926 F2d 125 United States v. Garcia
926 F.2d 125
59 USLW 2559, 3 Fed.Sent.R. 322
UNITED STATES of America, Appellant,
Oscar David GARCIA, Defendant-Appellee.
No. 290, Docket 90-1274.
United States Court of Appeals,
Argued Nov. 7, 1990.
Decided Feb. 8, 1991.
Theodore B. Heinrich, Asst. U.S. Atty., Bridgeport, Conn. (Stanley A. Twardy, Jr., U.S. Atty., D. Connecticut, New Haven, Conn., of counsel), for appellant.
James J. Ruane, Bridgeport, Conn. (Meehan & Meehan, Bridgeport, Conn., of counsel), for defendant-appellee.
Before LUMBARD, KEARSE and McLAUGHLIN, Circuit Judges.
LUMBARD, Circuit Judge:
The government appeals from the sentence imposed on defendant Oscar Garcia in the March 23, 1990 judgment of the District Court for the District of Connecticut, T.F. Gilroy Daly, Judge. Garcia had pleaded guilty to conspiracy to possess with intent to distribute cocaine, in violation of 21 U.S.C. Secs. 846, 841(a)(1) (1988). Although under guidelines applicable to Garcia under the Sentencing Reform Act of 1984, 18 U.S.C. Sec. 3551 et seq. (1988), Garcia was subject to 51-63 months' imprisonment, Judge Daly departed downward and imposed a sentence of 36 months' imprisonment, a three year term of supervised release, and a $50 special assessment.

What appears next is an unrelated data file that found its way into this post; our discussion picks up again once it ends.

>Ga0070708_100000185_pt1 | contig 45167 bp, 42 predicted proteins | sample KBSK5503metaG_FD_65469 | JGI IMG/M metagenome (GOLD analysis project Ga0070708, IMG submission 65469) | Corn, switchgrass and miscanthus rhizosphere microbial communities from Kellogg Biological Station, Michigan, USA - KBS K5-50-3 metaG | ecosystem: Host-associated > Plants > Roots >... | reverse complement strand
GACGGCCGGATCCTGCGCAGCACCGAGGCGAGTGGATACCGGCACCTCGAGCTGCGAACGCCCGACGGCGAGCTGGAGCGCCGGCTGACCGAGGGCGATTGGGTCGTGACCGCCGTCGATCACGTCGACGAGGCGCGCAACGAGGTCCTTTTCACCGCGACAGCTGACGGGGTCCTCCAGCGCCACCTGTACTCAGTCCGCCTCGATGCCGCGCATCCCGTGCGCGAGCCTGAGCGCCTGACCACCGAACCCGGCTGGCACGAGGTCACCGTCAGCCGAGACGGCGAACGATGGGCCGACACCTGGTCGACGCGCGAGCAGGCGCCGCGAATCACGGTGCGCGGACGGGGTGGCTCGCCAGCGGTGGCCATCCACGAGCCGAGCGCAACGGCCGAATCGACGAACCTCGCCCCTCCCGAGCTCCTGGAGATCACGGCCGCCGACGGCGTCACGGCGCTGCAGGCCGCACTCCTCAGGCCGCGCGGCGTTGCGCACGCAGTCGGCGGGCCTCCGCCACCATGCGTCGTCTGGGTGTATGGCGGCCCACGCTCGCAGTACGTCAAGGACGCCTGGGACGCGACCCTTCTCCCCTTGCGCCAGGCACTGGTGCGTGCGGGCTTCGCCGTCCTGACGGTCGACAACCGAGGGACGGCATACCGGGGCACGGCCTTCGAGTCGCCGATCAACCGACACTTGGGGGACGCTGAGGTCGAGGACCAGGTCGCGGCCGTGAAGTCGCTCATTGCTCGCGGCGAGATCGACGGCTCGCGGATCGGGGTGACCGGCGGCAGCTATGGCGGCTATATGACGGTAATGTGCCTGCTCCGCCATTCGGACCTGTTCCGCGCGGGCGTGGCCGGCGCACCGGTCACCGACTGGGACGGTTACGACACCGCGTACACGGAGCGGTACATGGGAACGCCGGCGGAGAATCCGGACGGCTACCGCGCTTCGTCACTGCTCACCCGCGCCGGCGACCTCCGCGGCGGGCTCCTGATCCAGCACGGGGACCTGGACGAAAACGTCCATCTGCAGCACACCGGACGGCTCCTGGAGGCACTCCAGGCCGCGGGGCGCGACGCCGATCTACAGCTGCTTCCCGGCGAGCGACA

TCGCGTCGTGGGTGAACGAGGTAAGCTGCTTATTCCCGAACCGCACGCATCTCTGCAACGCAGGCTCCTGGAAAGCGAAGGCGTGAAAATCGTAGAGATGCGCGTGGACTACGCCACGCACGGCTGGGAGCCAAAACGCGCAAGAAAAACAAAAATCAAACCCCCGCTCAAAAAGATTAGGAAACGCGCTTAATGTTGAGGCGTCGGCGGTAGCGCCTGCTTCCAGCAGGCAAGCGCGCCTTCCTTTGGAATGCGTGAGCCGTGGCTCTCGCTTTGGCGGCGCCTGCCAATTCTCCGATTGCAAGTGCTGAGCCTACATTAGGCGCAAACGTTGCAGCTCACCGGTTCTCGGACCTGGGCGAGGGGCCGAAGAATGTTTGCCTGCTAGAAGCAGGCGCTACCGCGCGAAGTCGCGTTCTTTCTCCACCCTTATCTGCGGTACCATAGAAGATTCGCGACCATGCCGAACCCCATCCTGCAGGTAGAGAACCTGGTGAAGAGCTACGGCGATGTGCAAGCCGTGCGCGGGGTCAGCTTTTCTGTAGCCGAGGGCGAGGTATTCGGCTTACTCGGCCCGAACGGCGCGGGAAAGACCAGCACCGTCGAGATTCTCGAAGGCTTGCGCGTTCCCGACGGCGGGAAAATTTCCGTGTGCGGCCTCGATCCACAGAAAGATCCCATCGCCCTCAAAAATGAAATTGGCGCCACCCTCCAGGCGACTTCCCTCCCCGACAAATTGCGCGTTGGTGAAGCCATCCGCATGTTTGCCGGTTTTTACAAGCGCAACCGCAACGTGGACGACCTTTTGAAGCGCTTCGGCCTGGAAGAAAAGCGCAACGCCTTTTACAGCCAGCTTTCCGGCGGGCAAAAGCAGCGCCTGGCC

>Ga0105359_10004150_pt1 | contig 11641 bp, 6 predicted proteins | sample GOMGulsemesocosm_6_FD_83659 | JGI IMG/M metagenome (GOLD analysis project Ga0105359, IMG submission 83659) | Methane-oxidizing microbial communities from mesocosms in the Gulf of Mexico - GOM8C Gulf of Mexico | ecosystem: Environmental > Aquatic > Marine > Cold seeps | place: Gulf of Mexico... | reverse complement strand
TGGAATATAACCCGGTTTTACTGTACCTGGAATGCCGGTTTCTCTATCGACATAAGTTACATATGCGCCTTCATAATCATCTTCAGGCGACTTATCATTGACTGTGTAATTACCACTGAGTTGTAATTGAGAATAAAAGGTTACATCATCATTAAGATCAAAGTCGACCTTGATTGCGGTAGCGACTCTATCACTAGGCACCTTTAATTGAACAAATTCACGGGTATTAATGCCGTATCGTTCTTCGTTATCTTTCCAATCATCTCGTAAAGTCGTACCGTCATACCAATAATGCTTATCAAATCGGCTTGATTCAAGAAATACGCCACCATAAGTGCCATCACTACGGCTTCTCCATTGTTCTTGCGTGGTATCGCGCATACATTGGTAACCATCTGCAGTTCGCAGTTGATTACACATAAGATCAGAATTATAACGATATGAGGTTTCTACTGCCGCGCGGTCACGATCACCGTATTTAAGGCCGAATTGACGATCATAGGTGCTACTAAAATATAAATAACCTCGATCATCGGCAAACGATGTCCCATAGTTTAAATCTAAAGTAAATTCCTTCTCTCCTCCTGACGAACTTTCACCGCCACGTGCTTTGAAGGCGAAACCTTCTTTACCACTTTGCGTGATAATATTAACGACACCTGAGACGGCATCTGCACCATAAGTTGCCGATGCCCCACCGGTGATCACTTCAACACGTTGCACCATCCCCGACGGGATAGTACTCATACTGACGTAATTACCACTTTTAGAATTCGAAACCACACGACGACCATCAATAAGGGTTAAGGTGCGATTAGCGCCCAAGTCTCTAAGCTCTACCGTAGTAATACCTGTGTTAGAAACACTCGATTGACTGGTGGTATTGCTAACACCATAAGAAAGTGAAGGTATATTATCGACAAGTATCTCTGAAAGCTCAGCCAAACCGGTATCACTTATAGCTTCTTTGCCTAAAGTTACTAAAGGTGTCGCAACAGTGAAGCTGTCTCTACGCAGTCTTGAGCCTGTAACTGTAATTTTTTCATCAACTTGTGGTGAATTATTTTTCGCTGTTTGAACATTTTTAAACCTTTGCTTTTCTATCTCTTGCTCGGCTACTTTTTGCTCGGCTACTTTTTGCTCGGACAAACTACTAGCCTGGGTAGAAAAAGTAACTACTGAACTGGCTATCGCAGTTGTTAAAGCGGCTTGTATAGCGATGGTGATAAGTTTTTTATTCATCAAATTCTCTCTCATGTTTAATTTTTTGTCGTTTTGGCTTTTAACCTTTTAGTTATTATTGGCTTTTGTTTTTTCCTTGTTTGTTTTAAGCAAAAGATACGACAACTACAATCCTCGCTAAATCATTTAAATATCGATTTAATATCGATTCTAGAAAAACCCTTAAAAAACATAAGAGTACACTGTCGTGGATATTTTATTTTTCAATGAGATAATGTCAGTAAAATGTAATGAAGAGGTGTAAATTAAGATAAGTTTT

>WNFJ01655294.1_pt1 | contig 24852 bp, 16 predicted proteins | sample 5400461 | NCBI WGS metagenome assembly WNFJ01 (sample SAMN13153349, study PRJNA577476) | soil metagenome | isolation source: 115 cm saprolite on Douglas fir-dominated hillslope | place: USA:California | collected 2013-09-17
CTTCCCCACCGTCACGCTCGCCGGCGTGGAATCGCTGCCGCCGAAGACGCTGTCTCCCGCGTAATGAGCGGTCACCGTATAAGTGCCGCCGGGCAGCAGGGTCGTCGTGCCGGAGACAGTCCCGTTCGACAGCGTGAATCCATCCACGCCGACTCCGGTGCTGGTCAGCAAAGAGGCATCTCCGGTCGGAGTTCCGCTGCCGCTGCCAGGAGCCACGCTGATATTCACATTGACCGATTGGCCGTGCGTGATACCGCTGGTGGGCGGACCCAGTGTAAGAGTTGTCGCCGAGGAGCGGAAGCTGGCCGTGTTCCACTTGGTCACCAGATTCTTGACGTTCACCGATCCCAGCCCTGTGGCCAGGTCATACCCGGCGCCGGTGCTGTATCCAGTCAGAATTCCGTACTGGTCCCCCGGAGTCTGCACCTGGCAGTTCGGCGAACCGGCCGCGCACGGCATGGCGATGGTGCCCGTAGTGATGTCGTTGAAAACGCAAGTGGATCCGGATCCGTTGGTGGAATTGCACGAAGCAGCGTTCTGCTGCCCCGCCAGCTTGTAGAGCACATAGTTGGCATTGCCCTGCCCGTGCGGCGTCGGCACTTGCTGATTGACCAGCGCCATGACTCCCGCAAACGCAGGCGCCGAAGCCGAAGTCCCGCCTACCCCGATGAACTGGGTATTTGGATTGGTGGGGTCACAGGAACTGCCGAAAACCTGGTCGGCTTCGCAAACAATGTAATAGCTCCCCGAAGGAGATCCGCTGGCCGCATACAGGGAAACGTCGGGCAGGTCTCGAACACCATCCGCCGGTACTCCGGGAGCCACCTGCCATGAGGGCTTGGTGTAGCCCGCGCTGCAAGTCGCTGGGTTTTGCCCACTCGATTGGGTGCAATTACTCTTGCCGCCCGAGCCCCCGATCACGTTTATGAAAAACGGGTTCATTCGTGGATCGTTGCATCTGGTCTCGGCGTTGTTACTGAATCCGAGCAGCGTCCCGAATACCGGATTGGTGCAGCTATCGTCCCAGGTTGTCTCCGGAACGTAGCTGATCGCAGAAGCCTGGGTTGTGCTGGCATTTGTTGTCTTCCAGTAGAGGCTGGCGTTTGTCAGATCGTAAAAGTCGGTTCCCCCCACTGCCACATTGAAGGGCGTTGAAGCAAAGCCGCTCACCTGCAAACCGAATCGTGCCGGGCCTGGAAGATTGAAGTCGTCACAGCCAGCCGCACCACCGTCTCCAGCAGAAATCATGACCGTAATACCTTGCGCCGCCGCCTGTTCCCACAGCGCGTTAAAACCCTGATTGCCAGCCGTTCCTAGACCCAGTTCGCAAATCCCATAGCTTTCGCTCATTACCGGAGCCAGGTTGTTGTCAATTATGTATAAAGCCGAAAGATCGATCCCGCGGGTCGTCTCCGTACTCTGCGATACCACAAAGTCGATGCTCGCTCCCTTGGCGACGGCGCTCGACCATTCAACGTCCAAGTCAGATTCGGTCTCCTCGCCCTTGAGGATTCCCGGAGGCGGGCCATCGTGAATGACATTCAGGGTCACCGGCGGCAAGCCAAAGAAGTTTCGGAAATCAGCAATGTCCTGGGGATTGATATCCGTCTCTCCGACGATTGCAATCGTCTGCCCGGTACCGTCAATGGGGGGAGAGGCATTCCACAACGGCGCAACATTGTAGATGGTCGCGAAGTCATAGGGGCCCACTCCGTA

The government raises a single issue in its appeal: whether the mitigating circumstances identified by the district court as grounds for a downward departure were "of a kind, or to a degree, not adequately taken into consideration by the Sentencing Commission in formulating the guidelines that should result in a sentence different from that described" therein. 18 U.S.C. Sec. 3553(b). We agree with the district court that the mitigating circumstances in Garcia's case were not adequately considered by the Sentencing Commission and conclude that the downward departure by the district court was proper.